Have a heart!


That private hospitals, though only in Hyderabad, have decided to resume from Thursday services for Aarogyasri beneficiaries needing angioplasties is...

That private hospitals, though only in Hyderabad, have decided to resume from Thursday services for Aarogyasri beneficiaries needing angioplasties is welcome news. They had, across Andhra Pradesh, stopped performing the procedure from August 15. The health scheme had been conceived for such poor persons as could not pay for their treatment of ordinary ailments or heart trouble.

According to a conservative estimate, at least 300 angioplasties are needed to be performed in the State every day. Yet private hospitals stopped performing them, demanding that the State government increase the recently slashed tariff. The tariff was slashed from Rs. 60,000 to Rs. 40,000 by the Aarogyasri Trust in June, ostensibly to check exploitation. This reduction in payment reportedly resulted from the view that most of the angioplasties were performed even when they were not required. If there indeed was such a malpractice, the Trust should have investigated such cases and taken action against the errant hospitals. Instead, by reducing the tariff across the board, the Trust has only deprived the poor of essential medical attention.

On their part, private hospitals should have realized that they could not expect the poor to pay, or the Trust to pay on their behalf, what others could and did. Of course, private hospitals are not run for charity; but was it not heartless to expect the poor to pay what the middle class and the rich could? State-run hospitals are yet to inspire confidence among the poor to make them flock to them for treatment, either free or for a nominal charge. It is also true that even the poor beg, borrow or steal to have themselves treated in private hospitals even though not every private hospital deserves that respect. Nobody can deny that there are many private hospitals throughout Andhra Pradesh, even in Hyderabad, whose medical staff is not exactly qualified.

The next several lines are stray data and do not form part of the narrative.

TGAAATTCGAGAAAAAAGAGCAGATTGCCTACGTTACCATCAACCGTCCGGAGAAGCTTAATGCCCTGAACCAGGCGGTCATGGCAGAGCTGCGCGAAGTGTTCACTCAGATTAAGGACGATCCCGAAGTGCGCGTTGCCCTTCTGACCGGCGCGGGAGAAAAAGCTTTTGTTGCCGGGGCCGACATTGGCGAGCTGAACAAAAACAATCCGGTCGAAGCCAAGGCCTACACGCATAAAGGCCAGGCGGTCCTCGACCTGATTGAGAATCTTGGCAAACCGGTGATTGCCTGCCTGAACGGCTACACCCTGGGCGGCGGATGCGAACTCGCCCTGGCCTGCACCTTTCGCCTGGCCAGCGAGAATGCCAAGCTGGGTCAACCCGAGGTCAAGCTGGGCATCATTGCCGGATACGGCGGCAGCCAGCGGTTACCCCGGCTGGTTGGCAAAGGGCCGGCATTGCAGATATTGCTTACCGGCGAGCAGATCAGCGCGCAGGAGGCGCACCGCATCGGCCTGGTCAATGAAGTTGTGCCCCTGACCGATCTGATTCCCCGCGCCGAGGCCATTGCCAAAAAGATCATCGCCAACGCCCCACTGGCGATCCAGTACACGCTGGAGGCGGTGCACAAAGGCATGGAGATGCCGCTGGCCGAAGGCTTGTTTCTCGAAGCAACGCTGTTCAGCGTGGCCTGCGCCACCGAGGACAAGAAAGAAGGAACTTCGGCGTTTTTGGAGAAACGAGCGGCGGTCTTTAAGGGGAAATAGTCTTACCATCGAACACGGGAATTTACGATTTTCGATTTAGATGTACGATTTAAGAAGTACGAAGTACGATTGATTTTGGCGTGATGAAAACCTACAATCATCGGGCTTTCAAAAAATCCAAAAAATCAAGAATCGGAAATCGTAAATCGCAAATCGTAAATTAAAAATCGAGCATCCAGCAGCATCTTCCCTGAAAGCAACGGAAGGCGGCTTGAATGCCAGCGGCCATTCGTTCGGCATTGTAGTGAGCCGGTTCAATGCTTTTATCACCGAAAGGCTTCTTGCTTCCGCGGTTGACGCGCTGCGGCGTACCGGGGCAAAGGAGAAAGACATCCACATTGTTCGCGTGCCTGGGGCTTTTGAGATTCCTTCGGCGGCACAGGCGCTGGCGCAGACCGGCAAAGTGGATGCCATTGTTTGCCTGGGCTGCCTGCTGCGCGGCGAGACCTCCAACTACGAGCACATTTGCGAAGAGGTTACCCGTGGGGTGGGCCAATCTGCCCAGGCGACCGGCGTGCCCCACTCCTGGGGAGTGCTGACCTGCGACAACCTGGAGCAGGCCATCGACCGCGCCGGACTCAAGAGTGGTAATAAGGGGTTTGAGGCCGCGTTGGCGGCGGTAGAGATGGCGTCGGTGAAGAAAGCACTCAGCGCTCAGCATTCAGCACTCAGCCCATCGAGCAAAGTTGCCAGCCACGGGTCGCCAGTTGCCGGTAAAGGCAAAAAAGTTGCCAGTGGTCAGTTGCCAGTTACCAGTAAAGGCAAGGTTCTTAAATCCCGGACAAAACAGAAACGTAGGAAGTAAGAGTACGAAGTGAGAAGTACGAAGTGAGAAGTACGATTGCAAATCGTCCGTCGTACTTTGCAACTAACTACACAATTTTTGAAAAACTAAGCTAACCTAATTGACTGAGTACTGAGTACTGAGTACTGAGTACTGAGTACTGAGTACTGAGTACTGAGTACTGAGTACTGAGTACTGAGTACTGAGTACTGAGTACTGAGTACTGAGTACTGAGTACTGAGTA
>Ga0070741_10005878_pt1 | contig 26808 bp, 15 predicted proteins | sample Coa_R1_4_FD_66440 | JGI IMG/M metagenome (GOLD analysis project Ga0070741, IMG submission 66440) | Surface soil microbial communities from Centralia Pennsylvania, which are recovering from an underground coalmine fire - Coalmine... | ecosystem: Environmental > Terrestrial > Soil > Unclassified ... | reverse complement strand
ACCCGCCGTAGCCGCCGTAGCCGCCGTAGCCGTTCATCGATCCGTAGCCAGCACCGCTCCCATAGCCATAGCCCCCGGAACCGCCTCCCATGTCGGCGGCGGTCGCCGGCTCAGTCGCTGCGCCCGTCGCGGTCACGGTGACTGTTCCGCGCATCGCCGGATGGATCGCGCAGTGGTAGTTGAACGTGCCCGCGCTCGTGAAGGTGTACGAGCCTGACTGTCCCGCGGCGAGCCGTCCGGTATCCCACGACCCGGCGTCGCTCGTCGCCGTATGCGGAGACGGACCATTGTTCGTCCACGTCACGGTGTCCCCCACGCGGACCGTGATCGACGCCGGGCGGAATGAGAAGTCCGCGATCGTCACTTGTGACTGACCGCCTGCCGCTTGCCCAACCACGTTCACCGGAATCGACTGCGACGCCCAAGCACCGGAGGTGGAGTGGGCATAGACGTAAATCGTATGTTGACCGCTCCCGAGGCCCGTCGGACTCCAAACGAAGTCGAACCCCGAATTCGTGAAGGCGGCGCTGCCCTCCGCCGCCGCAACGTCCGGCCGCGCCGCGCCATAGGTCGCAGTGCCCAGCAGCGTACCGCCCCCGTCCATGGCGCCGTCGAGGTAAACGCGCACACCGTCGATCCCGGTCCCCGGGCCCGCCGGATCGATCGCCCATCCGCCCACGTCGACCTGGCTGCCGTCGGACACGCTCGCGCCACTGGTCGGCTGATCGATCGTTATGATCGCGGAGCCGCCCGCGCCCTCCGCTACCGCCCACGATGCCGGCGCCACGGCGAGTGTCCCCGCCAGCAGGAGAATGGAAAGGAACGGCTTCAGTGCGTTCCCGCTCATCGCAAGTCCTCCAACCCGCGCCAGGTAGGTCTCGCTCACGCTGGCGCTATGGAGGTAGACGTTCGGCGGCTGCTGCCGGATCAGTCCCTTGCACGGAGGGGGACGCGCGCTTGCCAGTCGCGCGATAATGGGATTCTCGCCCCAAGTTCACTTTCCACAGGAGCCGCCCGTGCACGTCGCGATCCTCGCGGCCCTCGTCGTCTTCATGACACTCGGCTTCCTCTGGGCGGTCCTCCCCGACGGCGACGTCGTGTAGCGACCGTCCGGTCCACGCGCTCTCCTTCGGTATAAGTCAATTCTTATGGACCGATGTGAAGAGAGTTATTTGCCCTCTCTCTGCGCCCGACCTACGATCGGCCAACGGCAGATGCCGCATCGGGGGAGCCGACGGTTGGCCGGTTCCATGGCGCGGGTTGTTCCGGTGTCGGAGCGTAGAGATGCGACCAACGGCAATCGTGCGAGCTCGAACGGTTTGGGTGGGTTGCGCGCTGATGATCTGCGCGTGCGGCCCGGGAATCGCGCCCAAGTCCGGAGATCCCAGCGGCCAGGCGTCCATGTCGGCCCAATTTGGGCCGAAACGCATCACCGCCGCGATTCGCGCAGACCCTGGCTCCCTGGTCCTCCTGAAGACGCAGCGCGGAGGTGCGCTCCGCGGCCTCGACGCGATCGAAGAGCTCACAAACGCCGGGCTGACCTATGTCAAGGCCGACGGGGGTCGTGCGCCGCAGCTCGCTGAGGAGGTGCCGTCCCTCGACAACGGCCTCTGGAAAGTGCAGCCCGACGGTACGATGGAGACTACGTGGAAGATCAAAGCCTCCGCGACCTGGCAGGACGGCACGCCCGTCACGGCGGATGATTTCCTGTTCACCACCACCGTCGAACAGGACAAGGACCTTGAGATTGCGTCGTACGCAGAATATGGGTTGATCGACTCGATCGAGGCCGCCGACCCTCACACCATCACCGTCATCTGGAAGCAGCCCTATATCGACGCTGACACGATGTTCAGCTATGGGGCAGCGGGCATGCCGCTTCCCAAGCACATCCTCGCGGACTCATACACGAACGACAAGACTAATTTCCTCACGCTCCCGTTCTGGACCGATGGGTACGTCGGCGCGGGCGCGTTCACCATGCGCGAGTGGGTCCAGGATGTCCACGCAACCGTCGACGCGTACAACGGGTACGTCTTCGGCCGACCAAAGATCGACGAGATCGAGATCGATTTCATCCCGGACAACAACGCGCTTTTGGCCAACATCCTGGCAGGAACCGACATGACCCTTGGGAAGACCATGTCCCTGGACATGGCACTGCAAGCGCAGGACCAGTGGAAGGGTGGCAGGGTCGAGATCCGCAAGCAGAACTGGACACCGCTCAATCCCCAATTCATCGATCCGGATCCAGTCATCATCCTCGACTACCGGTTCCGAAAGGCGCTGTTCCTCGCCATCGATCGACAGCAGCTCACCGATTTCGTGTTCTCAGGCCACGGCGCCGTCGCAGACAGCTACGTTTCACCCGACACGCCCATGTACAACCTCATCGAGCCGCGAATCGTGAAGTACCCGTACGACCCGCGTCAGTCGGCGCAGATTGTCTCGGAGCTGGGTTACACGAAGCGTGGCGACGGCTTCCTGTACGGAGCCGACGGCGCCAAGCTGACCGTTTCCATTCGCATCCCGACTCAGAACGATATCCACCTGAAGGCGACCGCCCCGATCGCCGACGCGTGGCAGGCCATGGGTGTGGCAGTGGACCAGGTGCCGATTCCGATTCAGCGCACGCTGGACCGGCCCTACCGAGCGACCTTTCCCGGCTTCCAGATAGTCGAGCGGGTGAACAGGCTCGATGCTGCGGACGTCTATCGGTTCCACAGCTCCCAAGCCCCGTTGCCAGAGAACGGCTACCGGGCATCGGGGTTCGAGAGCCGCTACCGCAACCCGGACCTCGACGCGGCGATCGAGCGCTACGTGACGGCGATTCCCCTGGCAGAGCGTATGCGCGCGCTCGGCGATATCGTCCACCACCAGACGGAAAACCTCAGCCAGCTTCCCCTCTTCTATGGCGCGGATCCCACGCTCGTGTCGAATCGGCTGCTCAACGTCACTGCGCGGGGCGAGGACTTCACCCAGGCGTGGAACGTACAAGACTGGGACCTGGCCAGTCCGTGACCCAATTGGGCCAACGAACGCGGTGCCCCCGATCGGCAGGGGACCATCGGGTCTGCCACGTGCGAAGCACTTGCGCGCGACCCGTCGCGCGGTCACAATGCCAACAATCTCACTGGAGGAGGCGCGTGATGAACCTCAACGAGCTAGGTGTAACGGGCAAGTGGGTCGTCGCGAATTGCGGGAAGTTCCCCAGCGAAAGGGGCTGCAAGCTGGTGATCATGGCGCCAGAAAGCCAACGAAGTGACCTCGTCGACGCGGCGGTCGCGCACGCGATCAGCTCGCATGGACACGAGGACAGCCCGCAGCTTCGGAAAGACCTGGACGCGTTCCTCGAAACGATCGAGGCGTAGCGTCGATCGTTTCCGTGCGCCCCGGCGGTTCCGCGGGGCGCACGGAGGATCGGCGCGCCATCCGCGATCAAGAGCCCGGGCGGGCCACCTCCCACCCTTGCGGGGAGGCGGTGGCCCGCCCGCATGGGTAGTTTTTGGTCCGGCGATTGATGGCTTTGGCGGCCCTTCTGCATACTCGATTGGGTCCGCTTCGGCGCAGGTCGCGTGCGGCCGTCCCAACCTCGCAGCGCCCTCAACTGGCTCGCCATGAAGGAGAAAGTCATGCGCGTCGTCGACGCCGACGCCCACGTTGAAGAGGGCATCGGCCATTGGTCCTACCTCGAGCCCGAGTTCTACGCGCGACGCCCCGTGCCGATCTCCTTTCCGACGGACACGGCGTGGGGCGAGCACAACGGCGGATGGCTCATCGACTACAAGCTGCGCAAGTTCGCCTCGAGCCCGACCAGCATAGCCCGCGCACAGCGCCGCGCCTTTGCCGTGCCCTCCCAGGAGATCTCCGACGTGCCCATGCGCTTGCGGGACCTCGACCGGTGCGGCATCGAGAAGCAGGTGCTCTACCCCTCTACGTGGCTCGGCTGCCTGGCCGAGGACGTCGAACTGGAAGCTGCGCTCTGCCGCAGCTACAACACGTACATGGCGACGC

Yet the irrational belief persists that, for whatever illness, they should go only to a private hospital. It was essentially that belief that emboldened private hospitals to refuse to perform angioplasties on those covered by the Aarogyasri scheme. The AP Chapter of the Cardiological Society of India (CSI) had served an ultimatum on the State government that unless the tariff was hiked by 30% from the “pre-revised package” of Rs. 60,000, heart surgeons would not relent.
What neither side seems to realize is that in this cross-fire it is the poor who are suffering. The CSI may well be right in arguing that doing any procedure with a tariff below Rs. 1 lakh is “not remunerative”; and that the recently evolved tariff package of Rs. 40,000 is “woefully inadequate to cover the costs of the materials used in hospitals.” The tariff reduction, according to the CSI, has forced “hospitals to opt for cheaper alternatives which may worsen rather than cure heart diseases”.
Out of the 74 hospitals carrying out cardiac procedures under the Aarogyasri scheme, about six are State run, and even they supported the demand of the private hospitals! In Government hospitals, 20% of the amount goes to the hospital development society and the rest for the purchase of disposables and consumables and the department, with one-third going to the hospital. Experts, however, argue that even when they were being paid Rs. 60,000 per procedure, private hospitals used inferior materials to increase their profit margin. Anyway, people will hope that the committee that the Trust is to set up to study the problem of tariff will suggest a way out.
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